It was interesting that Dwight Jaynes used the Trail Blazers' game with the San Antonio Spurs to illustrate his point that Blazer coach Nate McMillan is not doing a great coaching job (McMillan doesn't deserve a free pass, March 9).
Having been a Spurs fan since the ABA days, closely watching their development into champions and having attended this Blazers-Spurs game, I can assure Blazer fans that McMillan and his team are on the right track. It took Spurs coach Gregg Popovich a few years to develop the team into the model franchise they are today.
But each year, there are noticeable gains in different areas of performance. The Blazers are doing that just fine, and the fact that they played the Spurs close and shot 50 percent against the stingiest defense in the league during the Spurs winning streak says they are on the right track offensively. And 'turning those frisky kids loose' as Jaynes suggests could easily derail that - the fast breaks can and will come later.
Blazer offense is fine right now with good spacing and crisp passing to the open man.Defense takes more time - it will come as the team tightens its roster, learns and jells.
So patience, Blazer fans. Enjoy watching your team develop! And hats off to Coach McMillan for a job well done so far.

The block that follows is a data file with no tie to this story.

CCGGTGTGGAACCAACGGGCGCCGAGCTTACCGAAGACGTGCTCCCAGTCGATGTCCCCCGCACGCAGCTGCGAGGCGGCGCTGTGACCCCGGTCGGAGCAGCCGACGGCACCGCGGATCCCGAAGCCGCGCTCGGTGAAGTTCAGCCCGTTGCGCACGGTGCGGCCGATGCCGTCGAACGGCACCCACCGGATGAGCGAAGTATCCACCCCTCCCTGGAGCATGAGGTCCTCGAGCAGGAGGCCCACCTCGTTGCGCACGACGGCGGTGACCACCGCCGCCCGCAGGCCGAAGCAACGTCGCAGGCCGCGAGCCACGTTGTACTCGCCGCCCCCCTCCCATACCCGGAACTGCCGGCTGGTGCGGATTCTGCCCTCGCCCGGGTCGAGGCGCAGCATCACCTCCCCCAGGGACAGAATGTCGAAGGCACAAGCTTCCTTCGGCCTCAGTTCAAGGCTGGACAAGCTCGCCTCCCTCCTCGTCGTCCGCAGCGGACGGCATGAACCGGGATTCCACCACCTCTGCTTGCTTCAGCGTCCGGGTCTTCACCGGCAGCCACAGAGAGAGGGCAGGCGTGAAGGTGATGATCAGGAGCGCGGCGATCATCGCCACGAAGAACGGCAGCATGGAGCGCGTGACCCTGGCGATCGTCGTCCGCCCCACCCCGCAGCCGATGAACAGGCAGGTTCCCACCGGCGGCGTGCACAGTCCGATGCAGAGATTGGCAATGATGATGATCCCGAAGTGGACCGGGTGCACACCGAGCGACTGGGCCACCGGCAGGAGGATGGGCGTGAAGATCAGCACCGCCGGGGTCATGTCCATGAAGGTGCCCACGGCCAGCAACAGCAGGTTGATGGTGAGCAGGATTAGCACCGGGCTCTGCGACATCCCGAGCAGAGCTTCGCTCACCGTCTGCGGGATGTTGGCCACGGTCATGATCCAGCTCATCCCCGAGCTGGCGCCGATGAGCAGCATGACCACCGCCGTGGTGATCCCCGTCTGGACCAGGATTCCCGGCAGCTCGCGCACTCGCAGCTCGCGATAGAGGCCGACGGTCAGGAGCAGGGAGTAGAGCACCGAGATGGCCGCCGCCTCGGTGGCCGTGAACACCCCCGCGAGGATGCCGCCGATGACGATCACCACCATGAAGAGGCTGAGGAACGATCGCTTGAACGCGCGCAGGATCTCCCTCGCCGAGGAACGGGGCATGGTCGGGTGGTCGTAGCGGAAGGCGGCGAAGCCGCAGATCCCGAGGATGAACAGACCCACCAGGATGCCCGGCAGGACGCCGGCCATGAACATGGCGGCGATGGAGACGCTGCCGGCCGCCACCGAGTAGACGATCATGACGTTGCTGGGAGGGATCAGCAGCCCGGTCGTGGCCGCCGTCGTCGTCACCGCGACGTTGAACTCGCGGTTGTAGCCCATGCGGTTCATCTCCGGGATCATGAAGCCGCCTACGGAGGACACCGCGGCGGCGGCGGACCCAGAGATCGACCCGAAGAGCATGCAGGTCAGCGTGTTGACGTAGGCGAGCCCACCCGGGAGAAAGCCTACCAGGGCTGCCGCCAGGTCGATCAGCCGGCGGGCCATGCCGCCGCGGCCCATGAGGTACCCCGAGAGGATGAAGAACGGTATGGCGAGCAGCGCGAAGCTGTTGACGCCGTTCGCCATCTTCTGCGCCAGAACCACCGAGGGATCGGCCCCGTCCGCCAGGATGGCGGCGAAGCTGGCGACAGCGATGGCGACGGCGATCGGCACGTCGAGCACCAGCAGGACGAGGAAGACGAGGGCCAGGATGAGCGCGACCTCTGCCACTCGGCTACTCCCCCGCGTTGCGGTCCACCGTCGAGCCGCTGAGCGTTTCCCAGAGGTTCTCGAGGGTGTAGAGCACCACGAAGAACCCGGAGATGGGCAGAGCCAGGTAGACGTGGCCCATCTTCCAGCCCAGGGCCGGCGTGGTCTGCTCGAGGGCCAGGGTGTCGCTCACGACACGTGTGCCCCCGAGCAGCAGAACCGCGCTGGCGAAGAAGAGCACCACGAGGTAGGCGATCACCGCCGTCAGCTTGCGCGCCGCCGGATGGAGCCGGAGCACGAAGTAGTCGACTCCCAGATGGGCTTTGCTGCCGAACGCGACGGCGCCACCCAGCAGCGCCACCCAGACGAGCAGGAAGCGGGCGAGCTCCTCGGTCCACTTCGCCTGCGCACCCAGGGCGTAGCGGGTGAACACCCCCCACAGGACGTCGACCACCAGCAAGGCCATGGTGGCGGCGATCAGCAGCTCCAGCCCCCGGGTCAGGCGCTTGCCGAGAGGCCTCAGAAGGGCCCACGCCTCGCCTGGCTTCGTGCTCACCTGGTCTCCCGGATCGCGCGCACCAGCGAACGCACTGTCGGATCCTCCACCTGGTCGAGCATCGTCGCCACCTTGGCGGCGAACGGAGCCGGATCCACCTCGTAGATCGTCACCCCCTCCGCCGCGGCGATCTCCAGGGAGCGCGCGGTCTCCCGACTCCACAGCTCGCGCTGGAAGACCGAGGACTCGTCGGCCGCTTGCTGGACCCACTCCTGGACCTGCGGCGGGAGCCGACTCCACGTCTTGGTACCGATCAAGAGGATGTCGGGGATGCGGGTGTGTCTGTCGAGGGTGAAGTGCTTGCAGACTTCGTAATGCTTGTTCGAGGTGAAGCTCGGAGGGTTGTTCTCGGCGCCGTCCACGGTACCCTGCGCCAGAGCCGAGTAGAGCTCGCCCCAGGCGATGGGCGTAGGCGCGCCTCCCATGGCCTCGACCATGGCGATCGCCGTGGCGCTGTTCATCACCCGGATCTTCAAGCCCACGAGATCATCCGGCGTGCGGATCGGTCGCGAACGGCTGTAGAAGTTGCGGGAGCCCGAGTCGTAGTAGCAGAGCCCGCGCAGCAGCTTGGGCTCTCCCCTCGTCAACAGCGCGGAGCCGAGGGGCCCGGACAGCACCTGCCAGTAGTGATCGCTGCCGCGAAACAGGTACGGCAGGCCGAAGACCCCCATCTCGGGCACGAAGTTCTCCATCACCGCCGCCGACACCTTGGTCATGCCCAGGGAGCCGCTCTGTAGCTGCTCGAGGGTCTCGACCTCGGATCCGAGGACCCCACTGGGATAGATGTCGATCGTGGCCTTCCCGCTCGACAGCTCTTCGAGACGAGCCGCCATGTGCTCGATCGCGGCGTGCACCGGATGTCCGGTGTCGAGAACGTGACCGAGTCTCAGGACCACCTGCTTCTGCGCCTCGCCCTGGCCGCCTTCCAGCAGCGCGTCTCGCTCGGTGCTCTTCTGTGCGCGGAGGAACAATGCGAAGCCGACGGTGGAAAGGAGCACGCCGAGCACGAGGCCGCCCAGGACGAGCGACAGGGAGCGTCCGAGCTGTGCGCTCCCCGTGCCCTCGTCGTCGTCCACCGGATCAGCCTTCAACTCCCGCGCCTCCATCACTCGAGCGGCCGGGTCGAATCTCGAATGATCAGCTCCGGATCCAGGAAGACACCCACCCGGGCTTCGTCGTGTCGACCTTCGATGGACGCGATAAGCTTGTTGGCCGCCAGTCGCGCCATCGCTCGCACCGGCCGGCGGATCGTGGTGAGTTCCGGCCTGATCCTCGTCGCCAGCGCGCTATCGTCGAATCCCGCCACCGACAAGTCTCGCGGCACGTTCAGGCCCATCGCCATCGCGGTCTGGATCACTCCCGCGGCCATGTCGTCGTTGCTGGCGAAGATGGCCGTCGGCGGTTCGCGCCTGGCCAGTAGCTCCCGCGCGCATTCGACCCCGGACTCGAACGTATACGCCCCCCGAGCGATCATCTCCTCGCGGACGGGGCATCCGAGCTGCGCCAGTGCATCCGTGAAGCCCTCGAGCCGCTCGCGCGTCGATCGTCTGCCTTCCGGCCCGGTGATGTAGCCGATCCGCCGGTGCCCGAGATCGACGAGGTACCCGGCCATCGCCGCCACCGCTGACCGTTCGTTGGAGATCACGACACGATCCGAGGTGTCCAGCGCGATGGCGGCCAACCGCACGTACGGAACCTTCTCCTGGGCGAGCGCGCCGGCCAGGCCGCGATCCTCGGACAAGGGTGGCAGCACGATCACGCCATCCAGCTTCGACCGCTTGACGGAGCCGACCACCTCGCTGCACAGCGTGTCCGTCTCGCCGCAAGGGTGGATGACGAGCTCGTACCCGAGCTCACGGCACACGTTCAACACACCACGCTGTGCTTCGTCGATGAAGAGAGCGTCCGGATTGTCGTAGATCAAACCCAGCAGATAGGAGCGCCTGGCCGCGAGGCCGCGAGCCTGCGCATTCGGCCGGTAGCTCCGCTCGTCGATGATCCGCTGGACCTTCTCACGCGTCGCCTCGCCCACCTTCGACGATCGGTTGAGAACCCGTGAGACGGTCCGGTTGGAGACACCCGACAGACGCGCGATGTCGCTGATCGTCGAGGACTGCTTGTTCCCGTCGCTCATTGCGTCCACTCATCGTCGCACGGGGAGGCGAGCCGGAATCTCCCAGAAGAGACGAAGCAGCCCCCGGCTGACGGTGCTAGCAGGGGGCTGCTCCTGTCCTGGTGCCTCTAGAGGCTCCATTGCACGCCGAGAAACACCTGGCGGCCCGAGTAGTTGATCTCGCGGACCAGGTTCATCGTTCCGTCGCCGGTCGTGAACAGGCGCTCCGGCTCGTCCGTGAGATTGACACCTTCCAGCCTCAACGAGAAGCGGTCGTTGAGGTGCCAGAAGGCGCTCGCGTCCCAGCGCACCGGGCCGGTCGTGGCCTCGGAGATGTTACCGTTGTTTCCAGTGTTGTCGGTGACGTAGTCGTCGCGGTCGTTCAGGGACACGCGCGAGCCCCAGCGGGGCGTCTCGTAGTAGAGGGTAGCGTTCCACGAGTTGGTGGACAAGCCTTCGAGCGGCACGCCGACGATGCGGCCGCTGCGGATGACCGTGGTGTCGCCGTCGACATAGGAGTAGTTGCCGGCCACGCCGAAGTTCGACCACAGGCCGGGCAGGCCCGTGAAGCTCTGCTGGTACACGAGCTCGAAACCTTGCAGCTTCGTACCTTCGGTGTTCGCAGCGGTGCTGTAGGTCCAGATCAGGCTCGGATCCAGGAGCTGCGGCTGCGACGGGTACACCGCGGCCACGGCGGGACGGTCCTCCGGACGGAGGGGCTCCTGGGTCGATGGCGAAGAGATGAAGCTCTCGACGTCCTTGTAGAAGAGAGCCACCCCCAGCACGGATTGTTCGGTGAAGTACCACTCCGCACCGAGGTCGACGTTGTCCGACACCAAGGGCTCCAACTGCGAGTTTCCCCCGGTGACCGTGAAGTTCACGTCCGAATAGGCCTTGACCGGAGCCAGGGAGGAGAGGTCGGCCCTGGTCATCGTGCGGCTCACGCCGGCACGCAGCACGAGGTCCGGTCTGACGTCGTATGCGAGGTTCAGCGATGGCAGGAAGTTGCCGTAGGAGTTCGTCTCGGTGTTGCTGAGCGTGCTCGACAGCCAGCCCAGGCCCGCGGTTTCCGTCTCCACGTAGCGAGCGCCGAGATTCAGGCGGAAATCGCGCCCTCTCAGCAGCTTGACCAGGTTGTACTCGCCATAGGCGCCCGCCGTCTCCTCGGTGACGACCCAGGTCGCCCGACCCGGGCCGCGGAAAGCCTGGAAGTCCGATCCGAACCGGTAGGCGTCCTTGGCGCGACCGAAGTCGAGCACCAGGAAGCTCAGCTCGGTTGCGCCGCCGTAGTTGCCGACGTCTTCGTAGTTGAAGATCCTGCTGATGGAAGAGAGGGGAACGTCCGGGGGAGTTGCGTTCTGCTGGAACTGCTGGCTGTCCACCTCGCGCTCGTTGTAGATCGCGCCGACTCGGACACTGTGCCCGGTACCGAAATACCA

Studded tires ruin roads for everyone
Thanks to Jim Redden for reporting on the current state of our road infrastructure (Caution: Bump in road, Feb. 23). But I think he needed to mention the damage caused by studded tires, as its repair is unfunded.
The Oregon Department of Transportation estimates that $40 million in annual damage is caused by studded tires. ODOT has pleaded with legislators to ban studded tires and asked that they be replaced with studless snow tires.
It seems only 5 percent of drivers in the Portland area use studded tires, yet all of our roads are totally chewed up. It's not fair that a small minority of drivers cause a majority of the road damage we're experiencing.
Portland should be model, not mirror
As Portland's burgeoning boundaries grow and change, the number of natives is decreasing. Our population growth is attributed to those who embrace our city for its livability and affordability along with quality of life.
According to the March 9 article, 'Vision brings tensions,' there is a … strong fear about condo development that will make this city 'ultra-expensive.'
The real vision for Portland's future came about without considering the human factor. The question is, What makes Portland unique? Ask anyone who visits or moves here. High-rise condo development in the downtown core area is only one of the issues.
Portland was once voted one of our nation's most polite cities. Now, it runs the gamut from street gangs and the homeless to renewable energy and homelessness advocates.
Yes, growth and change will mean dollars for Portland's economy. But what defines Portland?
The challenge is: How can we maintain the city's unusual flavor, yet still grow? Do we need to mirror other midsize to large cosmopolitan cities or set a new standard for others to follow?
Jacqueline Lerner Aderman